The properties of gain scores are linearly determined
by the properties of their components. Thus,
the reliability of a gain is uniquely determined by the
reliabilities of the components, the correlation between
them, and their standard deviations. Reliability
is not inherently low, but the components of gains
used in many investigations make low reliability
likely. Correlations of the difference between two
measures and a third variate are also determined
uniquely by three correlations and two standard deviations.
Raw score standard deviations frequently
tell more about the measurement metric and how it is
used than about the psychological processes underlying
the measurements. Correlations involving gains/
differences cannot be understood adequately unless
the essential sample statistics of the components are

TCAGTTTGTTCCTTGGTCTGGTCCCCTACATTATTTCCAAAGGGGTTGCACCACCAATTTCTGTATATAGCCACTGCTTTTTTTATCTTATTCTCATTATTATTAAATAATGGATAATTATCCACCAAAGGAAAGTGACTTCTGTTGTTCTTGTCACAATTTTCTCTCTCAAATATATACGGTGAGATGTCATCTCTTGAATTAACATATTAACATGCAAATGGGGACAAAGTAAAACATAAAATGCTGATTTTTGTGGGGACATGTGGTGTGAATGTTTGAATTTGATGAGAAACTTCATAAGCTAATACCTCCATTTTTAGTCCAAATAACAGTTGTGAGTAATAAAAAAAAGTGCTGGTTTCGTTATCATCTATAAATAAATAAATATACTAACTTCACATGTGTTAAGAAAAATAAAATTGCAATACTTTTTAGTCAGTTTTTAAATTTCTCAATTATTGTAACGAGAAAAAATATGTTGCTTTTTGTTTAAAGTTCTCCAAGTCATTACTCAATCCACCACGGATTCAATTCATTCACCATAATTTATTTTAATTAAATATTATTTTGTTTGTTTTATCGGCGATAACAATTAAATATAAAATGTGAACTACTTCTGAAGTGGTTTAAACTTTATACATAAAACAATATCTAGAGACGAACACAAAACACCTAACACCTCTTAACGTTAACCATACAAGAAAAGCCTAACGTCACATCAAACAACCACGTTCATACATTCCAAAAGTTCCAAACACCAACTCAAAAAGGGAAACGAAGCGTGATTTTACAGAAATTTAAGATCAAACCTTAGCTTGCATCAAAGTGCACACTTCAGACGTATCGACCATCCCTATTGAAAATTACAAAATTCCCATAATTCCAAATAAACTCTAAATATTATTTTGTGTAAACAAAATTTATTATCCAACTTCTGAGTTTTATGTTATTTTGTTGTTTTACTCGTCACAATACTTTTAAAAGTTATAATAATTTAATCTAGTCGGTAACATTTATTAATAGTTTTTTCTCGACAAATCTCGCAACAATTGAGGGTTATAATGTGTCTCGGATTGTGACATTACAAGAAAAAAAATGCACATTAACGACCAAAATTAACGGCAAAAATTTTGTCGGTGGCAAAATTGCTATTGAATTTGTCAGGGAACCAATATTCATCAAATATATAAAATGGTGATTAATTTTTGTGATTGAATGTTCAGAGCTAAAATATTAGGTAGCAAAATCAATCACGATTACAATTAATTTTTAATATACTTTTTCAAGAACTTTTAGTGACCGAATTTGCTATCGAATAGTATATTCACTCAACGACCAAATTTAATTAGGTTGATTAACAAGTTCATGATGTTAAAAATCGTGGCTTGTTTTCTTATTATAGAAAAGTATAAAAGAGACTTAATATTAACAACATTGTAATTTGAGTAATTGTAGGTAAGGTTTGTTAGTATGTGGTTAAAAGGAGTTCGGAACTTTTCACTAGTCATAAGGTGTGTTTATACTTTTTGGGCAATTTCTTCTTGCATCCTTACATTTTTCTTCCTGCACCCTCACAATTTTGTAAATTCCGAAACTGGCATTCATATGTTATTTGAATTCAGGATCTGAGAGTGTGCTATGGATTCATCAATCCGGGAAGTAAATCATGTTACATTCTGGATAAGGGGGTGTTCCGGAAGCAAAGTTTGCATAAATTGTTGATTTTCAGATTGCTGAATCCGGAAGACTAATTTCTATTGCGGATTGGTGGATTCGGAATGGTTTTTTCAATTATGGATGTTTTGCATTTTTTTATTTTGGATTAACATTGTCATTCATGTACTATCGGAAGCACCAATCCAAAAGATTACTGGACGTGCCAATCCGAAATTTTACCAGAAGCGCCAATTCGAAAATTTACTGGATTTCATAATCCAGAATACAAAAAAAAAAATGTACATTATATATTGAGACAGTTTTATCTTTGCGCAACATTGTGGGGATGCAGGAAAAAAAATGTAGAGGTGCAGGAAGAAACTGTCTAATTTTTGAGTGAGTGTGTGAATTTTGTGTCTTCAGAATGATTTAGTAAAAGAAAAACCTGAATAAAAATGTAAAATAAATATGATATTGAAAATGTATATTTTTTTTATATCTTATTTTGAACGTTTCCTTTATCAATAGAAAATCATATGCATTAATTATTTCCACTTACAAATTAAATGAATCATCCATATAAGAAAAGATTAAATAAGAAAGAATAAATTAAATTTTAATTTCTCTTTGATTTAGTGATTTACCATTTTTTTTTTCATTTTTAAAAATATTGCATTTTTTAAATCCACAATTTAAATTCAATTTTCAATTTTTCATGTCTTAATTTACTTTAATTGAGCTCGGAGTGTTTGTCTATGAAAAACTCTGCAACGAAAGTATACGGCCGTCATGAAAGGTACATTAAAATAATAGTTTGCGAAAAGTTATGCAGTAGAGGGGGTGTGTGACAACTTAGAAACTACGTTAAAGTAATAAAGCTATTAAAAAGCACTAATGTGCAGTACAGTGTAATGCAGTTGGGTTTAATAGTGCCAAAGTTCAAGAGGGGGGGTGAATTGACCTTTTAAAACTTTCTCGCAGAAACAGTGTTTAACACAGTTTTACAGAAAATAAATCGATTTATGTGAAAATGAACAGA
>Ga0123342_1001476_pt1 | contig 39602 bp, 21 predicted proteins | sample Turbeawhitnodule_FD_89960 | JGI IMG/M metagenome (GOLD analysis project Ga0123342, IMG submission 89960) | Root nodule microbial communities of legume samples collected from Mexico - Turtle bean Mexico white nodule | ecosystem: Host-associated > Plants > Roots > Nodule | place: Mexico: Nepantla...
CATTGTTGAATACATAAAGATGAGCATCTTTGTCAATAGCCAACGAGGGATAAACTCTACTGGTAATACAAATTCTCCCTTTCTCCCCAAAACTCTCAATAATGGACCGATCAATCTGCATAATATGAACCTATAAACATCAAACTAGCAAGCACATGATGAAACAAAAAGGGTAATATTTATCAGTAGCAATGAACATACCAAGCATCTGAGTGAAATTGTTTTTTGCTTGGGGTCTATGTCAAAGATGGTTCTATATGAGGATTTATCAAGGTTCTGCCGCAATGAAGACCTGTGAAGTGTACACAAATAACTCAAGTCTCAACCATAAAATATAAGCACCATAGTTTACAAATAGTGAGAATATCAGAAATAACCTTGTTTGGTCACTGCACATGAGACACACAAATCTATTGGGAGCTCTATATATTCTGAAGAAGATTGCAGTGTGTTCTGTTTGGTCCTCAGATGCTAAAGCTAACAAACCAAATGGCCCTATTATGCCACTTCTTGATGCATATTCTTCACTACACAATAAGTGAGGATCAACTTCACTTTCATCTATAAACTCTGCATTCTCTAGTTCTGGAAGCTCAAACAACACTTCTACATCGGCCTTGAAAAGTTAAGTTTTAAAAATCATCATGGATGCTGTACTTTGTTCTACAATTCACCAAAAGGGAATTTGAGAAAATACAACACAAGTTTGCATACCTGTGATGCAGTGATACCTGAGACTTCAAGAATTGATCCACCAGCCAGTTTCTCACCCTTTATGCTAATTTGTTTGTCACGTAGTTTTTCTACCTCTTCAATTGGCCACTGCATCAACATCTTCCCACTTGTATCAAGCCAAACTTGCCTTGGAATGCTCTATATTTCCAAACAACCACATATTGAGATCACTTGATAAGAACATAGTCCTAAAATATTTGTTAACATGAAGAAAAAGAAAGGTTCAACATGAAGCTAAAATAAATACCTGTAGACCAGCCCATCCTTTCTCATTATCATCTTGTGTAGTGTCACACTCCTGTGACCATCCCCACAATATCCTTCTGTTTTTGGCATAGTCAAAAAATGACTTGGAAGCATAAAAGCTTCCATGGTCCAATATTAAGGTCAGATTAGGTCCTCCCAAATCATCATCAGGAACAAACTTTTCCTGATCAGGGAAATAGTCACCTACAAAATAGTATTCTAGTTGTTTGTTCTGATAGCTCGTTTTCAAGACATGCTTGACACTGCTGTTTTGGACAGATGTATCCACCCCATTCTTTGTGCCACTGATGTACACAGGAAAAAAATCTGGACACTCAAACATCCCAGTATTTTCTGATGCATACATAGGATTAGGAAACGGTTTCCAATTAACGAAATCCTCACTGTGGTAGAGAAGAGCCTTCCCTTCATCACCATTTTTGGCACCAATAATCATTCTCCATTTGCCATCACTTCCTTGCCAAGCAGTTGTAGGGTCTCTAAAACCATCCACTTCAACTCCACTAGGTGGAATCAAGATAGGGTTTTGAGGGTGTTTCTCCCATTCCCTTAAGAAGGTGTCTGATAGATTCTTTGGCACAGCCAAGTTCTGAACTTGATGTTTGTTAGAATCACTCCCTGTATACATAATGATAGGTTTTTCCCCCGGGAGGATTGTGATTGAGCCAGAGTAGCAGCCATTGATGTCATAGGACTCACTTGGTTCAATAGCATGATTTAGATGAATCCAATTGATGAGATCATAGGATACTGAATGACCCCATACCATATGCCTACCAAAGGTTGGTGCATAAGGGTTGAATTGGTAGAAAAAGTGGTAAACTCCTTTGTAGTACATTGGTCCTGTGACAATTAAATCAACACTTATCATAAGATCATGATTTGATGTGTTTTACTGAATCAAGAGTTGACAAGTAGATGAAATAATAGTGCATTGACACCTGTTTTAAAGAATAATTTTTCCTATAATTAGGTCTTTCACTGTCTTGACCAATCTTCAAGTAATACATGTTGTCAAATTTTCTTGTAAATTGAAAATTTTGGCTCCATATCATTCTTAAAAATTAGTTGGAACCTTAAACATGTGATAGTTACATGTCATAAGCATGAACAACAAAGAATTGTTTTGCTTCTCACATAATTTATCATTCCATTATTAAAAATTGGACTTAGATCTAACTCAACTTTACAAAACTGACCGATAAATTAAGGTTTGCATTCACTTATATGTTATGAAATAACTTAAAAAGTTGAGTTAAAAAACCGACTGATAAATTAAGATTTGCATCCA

known and reported. Index terms: change scores,
classical test theory, difference scores, gain scores,
intraindividual differences, measurement of growth,
reliability, test theory, validity.
Humphreys, Lloyd G. (1996). Linear dependence of gain scores on their components imposes constraints on their use and interpretation: Comment on "Are simple gain scores obsolete?" Applied Psychological Measurement, 20, 293-294. doi:10.1177/014662169602000309
Humphreys, Lloyd G..
Linear dependence of gain scores on their components imposes constraints on their use and interpretation: Comment on "Are simple gain scores obsolete?".
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